BOSTON — James "Whitey" Bulger, the mobster who terrorized south Boston in the 1970s and '80s, holding the city in his thrall even after he disappeared, was convicted Monday of a sweeping array of gangland crimes, including 11 murders. He faces the prospect of spending the rest of his life in prison.
The verdict delivers long-delayed justice to Bulger, 83, who disappeared in the mid-1990s after a corrupt agent with the FBI told him he was about to be indicted. He left behind a city that wondered if he would ever be caught — and even if the FBI, which had been complicit in many of his crimes and had relied on him as an informant, was really looking for him.
"This was the worst case of corruption in the history of the FBI," said Michael Kendall, a former federal prosecutor who investigated some aspects of Bulger's activities. "It was a multigenerational, systematic alliance with organized crime, where the FBI was actively participating in the murders of government witnesses, or at least allowing them to occur."
The trial was the final reckoning for a man small in stature but large in legend, who ruined hundreds of lives and deepened the stain on Boston's already corrupt federal law enforcement bureaucracy. Bulger was on the run for 16 years, until authorities found him in 2011 in Santa Monica, Calif., with an arsenal of weapons and $822,000 in cash secreted in the walls of his retirement apartment.
The trial also offered a glimpse of a time and a place that has all but disappeared. The south Boston of Bulger's day has been transformed from a parochial, mostly Irish-American working class enclave into part of Boston's booming innovation economy. Old triple-deckers have given way to glassy condos for young professionals.
The dilapidated waterfront of Bulger's era, where he once imported 36 tons of marijuana, is now a showcase harbor dotted with pleasure craft and rimmed by the soaring glass walls of the federal courthouse where he has stood trial since June 12, with his former partners in crime parading to the witness stand to testify against him.
As a clerk read the verdicts in the lengthy and complicated list of charges, Bulger looked away from the jury and showed no reaction. He was found guilty of 31 of 32 counts of his indictment, the one exception involving an extortion charge. While the jury of eight men and four women convicted him of 11 murders, they found the government had not proved its case against him in seven others, and in one murder case it made no finding, leading to gasps inside the courtroom by relatives of those murder victims and explosive scenes outside the court.
"My father just got murdered again 40 years later in that courtroom," said the son of William O'Brien, who is also named William.
When he was led from the courtroom, Bulger gave a thumbs-up sign to a few of his family members seated behind him, prompting a woman sitting with relatives of victims to yell out, "Rat a tat Whitey." His sentencing is set for Nov. 13.
His lawyer, J.W. Carney Jr., vowed to appeal. He said the basis for an appeal would be that Judge Denise Casper had not allowed Bulger to mount the defense he wanted: that he was given immunity for his crimes — in essence, that he had a license to kill.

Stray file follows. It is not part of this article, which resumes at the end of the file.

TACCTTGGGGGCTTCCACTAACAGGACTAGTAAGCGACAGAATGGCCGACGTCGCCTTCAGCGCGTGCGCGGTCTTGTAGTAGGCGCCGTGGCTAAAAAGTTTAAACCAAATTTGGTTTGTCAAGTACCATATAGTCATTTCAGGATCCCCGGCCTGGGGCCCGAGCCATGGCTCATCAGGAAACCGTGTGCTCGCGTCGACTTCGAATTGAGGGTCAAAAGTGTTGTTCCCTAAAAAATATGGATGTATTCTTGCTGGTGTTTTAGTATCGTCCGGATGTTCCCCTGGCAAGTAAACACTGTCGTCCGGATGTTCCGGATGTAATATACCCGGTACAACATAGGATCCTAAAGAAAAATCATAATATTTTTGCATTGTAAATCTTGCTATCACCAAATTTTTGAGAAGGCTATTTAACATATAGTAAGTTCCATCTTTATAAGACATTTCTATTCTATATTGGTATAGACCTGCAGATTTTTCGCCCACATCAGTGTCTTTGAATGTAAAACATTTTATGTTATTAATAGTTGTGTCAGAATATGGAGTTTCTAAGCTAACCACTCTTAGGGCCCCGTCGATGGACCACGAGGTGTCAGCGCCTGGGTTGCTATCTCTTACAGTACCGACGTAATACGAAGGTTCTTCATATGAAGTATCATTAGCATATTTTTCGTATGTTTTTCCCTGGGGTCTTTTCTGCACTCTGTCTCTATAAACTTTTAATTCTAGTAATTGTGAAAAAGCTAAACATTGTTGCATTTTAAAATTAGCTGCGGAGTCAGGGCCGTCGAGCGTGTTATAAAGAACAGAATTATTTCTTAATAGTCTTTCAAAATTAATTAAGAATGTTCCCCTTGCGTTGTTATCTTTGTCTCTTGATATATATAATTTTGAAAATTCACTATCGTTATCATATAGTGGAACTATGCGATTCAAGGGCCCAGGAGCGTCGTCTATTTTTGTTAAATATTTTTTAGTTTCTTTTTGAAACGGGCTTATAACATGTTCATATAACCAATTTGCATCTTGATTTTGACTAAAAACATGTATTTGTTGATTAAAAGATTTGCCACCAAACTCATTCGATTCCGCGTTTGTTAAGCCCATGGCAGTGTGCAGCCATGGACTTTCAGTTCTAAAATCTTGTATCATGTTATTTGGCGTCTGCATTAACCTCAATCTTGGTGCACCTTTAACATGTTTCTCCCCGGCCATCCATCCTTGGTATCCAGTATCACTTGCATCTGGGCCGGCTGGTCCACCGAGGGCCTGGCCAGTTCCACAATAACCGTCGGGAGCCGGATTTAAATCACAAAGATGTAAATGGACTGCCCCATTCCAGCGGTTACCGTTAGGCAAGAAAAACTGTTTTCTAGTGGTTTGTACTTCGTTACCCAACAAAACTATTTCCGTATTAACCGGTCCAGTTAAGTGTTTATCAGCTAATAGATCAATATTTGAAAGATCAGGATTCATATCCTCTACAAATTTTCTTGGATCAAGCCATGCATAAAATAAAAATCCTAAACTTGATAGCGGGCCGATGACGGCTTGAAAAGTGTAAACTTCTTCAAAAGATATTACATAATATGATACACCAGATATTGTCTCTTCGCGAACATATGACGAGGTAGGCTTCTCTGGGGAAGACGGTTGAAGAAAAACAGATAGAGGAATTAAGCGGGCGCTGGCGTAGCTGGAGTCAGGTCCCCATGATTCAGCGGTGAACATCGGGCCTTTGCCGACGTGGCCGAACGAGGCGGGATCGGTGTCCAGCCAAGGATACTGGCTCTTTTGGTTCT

Others said such an argument was ludicrous and had little chance of success, particularly since Bulger maintained he was never an informant.
"It's difficult enough to persuade a court of appeals that you were immunized for proven murders if you were an informant," said Martin Weinberg, a prominent Boston criminal defense lawyer. "It's impossible to make that argument when you say you were never an informant."
Perhaps one glimmer of gratification for Bulger was that the jury reached "no finding" in the death of Debra Davis, one of two women he was accused of strangling. He has long maintained that his personal code of honor did not allow for the killing of women, although the jury did determine that he had killed the other woman, Deborah Hussey. Davis was the longtime girlfriend of Stephen "The Rifleman" Flemmi, Bulger's former partner in crime who testified against him. Hussey was the daughter of another of Flemmi's longtime girlfriends.
Weinberg said the seven murders that the government had not proved Bulger had committed were the oldest of the murder charges and were based on uncorroborated testimony. But, he noted, the jury also rejected the defense's argument that "because the FBI was corrupt, Mr. Bulger deserved to be exonerated."
Though previous courtroom proceedings — notably those presided over by Judge Mark L. Wolf in U.S. District Court in 1998 — exposed the symbiotic relationship between Bulger's Winter Hill Gang and the FBI, this trial focused more on Bulger's criminal actions while under the bureau's protection.
Fred Wyshak, the assistant U.S. attorney who was the lead prosecutor, maintained that some victims were killed because the FBI had told Bulger they were informants who were going to testify against him. Others were rival hoodlums or innocent bystanders.
"The depth of depravity is stunning — the killing of weak people, the women, the treachery against their own friends, shooting them in the back of the head," said Anthony Cardinale, a criminal defense lawyer who has represented mobsters and who first exposed Bulger as an FBI informant. "It's almost Tosca-esque in terms of the treachery that went on and, in the end, everyone winds up dead."